Frequently Asked Questions

Yes. Most secured creditors such as a mortgage company or car creditor will charge a fee to your account to cover their attorney fees or costs associated with the bankruptcy or preparation of a reaffirmation.

If you file chapter 7 and you want to keep a house or a car or furniture that you are still paying for, you will likely enter into a reaffirmation agreement with the creditor involved. A reaffirmation agreement means you are still personally responsible for the debt. Most creditors insist on these agreements.

If you have a job it will be taken from your paycheck like a garnishment. If you do not have a job, you can mail in money orders or set up an electronic payment from your bank account.

In a chapter 7 the trustee is the person who verifies that you have accurately completed your paperwork and searches for assets which can be liquidated. In a chapter 13, the trustee also verifies your paperwork and is the person who collects your plan payments and disburses money to your creditors.

Yes. All creditors are given notice of your bankruptcy and allowed to contest the discharge of your debt. It is unusual for this to happen and we can usually avoid these problems when you give complete and accurate information. The most typical problems we have with creditors are resolved with negotiation.

Every person who files bankruptcy is allowed to exempt or protect certain assets. Exemption laws allow you to protect some personal property such as cars, furniture, clothes and jewelry. Also most retirement plans can be protected and some of your home equity. Every case is different and we have to figure out what exemptions will be applicable in your case.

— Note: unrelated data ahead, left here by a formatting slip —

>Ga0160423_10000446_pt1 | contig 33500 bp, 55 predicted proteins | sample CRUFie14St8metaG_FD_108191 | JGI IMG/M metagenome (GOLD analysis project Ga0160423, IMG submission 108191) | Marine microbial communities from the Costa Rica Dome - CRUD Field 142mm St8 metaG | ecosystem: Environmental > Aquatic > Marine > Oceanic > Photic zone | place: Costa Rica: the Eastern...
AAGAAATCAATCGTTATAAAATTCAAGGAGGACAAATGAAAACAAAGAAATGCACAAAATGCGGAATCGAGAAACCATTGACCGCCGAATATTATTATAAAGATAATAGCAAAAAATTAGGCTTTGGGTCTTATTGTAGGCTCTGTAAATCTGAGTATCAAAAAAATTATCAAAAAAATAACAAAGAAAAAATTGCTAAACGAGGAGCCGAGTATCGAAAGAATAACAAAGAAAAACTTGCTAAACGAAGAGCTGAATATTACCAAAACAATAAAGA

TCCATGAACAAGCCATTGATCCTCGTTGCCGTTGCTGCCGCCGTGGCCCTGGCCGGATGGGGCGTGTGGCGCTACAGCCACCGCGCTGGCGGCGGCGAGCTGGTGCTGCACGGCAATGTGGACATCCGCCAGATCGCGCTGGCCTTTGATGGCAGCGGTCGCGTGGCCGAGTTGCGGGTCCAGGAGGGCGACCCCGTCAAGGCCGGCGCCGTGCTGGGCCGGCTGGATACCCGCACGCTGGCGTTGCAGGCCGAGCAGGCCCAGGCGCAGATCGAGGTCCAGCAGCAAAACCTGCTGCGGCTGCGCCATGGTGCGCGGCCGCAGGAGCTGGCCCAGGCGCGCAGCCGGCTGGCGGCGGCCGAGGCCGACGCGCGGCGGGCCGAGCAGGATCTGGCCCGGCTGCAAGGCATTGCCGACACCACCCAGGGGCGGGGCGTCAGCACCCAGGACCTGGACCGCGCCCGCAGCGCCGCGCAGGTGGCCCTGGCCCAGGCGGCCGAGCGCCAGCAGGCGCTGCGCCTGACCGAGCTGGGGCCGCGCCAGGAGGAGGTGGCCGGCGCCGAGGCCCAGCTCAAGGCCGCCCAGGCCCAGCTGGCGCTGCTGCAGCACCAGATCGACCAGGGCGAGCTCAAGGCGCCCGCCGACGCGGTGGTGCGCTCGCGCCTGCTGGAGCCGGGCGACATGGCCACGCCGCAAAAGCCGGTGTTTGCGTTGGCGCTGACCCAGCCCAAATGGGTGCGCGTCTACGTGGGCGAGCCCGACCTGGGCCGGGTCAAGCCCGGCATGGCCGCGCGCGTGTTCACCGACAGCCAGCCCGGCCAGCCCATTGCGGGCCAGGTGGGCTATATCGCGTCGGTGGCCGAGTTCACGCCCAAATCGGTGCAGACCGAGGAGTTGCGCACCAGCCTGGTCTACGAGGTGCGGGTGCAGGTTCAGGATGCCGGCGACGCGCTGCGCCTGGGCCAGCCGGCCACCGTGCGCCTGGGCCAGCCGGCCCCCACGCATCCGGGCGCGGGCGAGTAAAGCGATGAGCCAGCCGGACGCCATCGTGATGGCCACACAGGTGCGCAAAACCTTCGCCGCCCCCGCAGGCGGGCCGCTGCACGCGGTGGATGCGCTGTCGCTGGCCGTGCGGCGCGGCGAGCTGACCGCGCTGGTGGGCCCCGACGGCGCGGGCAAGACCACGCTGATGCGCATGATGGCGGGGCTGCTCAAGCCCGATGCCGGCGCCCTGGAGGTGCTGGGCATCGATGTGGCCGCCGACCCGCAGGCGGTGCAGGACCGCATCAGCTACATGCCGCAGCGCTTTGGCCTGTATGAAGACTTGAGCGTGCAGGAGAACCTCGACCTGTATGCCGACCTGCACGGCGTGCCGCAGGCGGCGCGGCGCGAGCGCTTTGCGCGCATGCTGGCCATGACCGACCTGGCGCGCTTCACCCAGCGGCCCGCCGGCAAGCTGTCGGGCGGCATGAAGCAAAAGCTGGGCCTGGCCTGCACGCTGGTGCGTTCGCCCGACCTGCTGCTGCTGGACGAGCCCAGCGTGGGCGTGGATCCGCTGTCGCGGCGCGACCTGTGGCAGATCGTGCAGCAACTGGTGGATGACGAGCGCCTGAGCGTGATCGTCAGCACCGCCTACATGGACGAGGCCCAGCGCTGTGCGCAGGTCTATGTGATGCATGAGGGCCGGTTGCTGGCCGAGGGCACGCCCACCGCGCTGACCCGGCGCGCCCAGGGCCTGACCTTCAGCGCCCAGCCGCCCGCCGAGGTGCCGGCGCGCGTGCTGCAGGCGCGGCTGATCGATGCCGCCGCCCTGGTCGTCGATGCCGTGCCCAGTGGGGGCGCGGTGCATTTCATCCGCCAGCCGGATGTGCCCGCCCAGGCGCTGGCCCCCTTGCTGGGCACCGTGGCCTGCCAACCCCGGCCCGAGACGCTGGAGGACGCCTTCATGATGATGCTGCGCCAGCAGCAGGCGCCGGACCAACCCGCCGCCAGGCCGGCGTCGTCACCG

You should expect bankruptcy to remain on your credit for 10 years. But remember, you can rebuild your credit in a lot less time than ten years.

Yes. Many people are able to buy a house or car after they complete their bankruptcy case. You will have to take steps to restore your credit of course.

Yes. In a chapter 13 case, we can include your attorney fees and court cost inside your plan payments.

This is always a terrible idea. The bankruptcy laws allow the trustee to undo any transaction where you give away property before you file or even sell below market value.

Yes. All debts, no matter how much or who to, is required to be disclosed on your bankruptcy petition. This includes debts to family members and doctors and check cashing places.

Chapter 7 is known as liquidation bankruptcy because your trustee can sell (or liquidate) your assets to raise money to pay your debts. You are able to exempt (or protect) assets but sometimes an asset cannot be protected and it is taken to pay creditors. This is why it is important to fully disclose all assets to your attorney to make sure we can protect them.

Everyone who files bankruptcy has to attend a meeting of creditors about a month after their case if filed. At this meeting you meet with a trustee who will ask questions and verify that your bankruptcy petition is accurate. Creditors are also allowed to attend and ask you questions.